A NUMBER of Bradfordians could inherit a fortune they didn’t know existed after heir hunters identified a haul of unclaimed estates in the district.

The unclaimed estates are left by people who died without a will and no next of kin meaning it can still be claimed by those who can prove a relationship.

The full list, compiled using the Bona Vacantia list published by the Government Legal Department, shows there’s 89 estates located in Bradford.

Figures show there’s more than 8,000 unclaimed estates across the UK with 155 up-for-grabs in neighbouring Leeds.

Now heir hunters are urging people to check if they’re a rightful heir as Bradford takes eighth place in the country for unclaimed estates.

Philip Turvey, the executive director of Anglia Research, said the findings were “bittersweet” as recipients often find they had a whole side of the family they never got the chance to meet.

Mr Turvey told the Telegraph & Argus: “For those living in the towns and cities on our Unclaimed Estates Index, this is good news, but can also be bittersweet. On the one hand, they might well be due an inheritance from an estranged relative they don’t know about, but on the other, it could mean a whole side of their family they might never get the chance to meet.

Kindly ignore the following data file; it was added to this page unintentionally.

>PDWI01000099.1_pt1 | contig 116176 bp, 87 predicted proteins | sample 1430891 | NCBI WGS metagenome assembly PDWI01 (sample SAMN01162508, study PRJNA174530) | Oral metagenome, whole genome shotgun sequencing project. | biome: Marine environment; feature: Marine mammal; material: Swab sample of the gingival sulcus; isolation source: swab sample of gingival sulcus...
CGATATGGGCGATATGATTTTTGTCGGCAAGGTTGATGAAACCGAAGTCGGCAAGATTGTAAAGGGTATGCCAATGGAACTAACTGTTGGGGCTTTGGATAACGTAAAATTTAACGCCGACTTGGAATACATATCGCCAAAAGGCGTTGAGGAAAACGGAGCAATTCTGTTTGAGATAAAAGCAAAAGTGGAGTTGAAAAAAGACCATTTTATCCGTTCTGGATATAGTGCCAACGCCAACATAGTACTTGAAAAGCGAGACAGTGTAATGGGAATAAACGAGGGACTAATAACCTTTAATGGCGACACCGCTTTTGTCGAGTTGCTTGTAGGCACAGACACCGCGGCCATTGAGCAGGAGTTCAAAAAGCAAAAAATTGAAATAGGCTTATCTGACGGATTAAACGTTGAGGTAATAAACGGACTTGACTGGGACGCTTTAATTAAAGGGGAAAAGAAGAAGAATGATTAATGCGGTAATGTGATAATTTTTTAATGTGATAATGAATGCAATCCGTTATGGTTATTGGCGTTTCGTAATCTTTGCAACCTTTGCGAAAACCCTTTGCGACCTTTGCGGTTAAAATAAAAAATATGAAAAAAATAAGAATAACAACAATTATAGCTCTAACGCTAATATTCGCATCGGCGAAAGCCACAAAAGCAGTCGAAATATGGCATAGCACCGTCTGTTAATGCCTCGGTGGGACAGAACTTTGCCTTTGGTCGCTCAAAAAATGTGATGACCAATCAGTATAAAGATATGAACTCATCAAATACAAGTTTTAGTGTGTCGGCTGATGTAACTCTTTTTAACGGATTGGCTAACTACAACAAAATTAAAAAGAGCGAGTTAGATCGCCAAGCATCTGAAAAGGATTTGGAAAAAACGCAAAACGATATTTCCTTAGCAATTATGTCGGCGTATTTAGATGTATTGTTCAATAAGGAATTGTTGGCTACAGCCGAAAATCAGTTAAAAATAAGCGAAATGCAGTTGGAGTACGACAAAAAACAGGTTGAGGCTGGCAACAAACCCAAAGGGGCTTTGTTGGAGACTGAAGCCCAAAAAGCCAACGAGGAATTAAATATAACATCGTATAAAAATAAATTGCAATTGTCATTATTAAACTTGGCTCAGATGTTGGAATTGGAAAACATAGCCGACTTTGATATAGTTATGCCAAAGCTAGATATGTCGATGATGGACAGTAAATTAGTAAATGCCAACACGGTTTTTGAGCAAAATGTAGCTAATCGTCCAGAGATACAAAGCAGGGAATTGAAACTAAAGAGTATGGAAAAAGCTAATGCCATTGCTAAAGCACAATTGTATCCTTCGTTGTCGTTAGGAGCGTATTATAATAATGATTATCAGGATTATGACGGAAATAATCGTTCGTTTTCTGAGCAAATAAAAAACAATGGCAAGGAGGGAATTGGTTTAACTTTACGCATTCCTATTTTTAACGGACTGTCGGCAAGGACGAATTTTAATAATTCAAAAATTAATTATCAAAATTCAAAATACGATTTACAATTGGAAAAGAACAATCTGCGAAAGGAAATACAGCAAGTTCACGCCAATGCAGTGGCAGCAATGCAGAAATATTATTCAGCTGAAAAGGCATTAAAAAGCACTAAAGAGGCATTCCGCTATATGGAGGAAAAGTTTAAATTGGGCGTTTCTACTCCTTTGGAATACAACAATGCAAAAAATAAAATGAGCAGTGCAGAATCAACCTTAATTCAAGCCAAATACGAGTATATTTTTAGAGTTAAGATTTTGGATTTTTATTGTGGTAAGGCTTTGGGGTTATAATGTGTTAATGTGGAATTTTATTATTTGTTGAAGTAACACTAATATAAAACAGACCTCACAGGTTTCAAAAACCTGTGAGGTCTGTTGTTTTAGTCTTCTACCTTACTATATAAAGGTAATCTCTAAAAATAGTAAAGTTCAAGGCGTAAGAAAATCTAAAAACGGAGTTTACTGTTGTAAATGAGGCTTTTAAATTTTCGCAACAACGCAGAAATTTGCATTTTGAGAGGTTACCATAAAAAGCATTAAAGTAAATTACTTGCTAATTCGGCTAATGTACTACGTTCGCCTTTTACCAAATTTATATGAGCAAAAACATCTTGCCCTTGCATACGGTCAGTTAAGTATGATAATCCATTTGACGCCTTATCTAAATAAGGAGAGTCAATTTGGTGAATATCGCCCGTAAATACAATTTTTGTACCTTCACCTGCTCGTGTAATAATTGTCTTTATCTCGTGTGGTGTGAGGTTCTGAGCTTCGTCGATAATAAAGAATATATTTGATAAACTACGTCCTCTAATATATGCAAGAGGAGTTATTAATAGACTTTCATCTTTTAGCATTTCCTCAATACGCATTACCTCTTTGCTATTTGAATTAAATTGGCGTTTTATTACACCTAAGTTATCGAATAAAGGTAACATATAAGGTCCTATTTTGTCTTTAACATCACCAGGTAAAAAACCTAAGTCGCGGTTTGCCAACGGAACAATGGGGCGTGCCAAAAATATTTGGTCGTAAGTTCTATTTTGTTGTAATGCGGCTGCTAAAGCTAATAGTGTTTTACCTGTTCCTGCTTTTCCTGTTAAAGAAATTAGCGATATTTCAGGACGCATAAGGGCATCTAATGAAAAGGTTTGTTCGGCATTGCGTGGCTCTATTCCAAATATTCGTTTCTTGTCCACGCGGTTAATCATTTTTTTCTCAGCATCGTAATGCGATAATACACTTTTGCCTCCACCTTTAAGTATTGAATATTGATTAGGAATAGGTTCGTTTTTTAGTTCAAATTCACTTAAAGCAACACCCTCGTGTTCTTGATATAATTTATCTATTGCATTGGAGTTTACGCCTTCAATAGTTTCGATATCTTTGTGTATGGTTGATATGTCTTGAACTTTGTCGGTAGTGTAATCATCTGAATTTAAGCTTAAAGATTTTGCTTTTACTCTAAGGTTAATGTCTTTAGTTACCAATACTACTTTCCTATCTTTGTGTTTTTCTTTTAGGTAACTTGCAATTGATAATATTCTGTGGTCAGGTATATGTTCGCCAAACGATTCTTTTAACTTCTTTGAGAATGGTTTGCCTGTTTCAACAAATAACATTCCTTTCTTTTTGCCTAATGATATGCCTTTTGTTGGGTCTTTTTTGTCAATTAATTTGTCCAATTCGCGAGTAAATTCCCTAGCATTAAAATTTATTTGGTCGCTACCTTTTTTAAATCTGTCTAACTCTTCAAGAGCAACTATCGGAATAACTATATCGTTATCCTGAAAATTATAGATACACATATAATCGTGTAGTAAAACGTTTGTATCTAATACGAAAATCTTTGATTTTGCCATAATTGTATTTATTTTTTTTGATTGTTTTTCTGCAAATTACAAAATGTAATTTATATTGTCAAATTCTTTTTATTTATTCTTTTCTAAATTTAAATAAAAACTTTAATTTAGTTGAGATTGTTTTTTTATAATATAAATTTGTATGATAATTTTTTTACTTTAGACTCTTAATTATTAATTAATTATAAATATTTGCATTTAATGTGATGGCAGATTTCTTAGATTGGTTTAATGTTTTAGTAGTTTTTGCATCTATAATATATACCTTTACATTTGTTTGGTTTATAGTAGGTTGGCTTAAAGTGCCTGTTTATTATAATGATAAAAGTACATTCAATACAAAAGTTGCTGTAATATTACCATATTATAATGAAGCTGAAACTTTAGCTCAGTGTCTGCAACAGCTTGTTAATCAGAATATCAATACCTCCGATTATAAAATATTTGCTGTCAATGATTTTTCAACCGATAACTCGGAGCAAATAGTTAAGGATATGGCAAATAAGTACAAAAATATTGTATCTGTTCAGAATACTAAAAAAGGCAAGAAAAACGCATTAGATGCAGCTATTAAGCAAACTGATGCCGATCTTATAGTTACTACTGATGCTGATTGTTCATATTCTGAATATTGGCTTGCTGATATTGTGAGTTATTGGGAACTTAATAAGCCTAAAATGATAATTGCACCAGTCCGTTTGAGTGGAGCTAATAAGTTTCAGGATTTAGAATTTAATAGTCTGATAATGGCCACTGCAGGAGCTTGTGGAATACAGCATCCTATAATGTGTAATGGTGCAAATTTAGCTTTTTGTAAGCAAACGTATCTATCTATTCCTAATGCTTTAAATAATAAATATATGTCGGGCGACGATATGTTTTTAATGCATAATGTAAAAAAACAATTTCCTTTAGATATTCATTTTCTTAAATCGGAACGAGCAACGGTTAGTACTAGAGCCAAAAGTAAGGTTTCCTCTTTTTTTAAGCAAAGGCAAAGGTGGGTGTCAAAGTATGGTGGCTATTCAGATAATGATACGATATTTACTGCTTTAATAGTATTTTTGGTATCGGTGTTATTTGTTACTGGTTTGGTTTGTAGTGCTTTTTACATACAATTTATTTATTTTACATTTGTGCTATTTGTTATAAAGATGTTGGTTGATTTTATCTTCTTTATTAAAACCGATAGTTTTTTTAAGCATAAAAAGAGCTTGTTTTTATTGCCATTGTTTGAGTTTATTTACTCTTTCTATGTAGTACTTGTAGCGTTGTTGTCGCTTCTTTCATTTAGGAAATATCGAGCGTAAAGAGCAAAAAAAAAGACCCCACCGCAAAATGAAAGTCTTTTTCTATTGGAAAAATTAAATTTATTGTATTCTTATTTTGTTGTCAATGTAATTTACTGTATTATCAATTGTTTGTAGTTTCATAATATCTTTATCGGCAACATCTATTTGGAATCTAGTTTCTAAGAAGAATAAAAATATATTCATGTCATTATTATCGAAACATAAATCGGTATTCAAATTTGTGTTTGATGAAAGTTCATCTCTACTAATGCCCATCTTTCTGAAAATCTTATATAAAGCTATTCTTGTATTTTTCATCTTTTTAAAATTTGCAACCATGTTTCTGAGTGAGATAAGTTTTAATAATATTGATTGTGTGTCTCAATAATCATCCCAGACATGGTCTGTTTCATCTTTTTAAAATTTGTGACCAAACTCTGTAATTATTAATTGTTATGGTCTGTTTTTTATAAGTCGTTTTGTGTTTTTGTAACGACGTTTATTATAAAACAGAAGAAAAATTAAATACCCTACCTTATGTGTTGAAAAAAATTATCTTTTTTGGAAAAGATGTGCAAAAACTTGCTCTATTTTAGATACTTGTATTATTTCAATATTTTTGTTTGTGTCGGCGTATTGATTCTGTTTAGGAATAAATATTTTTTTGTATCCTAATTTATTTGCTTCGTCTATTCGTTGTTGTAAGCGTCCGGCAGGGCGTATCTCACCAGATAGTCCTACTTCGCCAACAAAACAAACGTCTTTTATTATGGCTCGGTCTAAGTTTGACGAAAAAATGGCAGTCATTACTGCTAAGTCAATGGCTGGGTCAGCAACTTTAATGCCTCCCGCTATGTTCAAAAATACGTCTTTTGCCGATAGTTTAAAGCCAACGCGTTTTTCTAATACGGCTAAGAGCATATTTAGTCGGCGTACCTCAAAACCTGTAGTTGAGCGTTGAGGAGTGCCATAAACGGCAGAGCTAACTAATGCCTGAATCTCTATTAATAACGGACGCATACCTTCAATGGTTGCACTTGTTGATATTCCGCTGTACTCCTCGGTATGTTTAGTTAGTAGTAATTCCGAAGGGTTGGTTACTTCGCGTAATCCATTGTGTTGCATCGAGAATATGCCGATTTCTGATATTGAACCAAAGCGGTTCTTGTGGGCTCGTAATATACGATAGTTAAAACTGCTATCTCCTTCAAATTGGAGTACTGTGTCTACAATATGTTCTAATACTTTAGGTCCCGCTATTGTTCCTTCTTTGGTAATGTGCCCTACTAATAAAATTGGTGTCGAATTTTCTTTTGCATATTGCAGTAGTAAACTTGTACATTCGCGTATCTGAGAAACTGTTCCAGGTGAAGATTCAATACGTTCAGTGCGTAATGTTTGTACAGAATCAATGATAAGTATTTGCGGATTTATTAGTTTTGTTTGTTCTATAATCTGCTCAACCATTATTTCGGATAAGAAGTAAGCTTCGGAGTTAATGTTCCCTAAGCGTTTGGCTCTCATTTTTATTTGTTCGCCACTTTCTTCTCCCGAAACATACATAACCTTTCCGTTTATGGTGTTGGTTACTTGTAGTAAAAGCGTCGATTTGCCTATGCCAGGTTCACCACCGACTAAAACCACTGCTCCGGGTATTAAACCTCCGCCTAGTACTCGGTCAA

“Probate genealogists, or heir hunters, in the UK are always working to unite the assets from an unclaimed estate with the deceased’s next of kin.

“So, if someone comes knocking on your door saying they’re an heir hunter, don’t turn them away – you might be due a fortune.”

The research, conducted by Anglia Research, also found the top surnames shared by those who died without a will.

There are currently 156 people with the last name Smith who died without a will, heralding a potential inheritance for those who share the most common name in Britain.

The top five names included Jones in second place with 100 unclaimed estates; Taylor with 73 unclaimed estates; Brown with 66 unclaimed estates and Williams in fifth place with 58.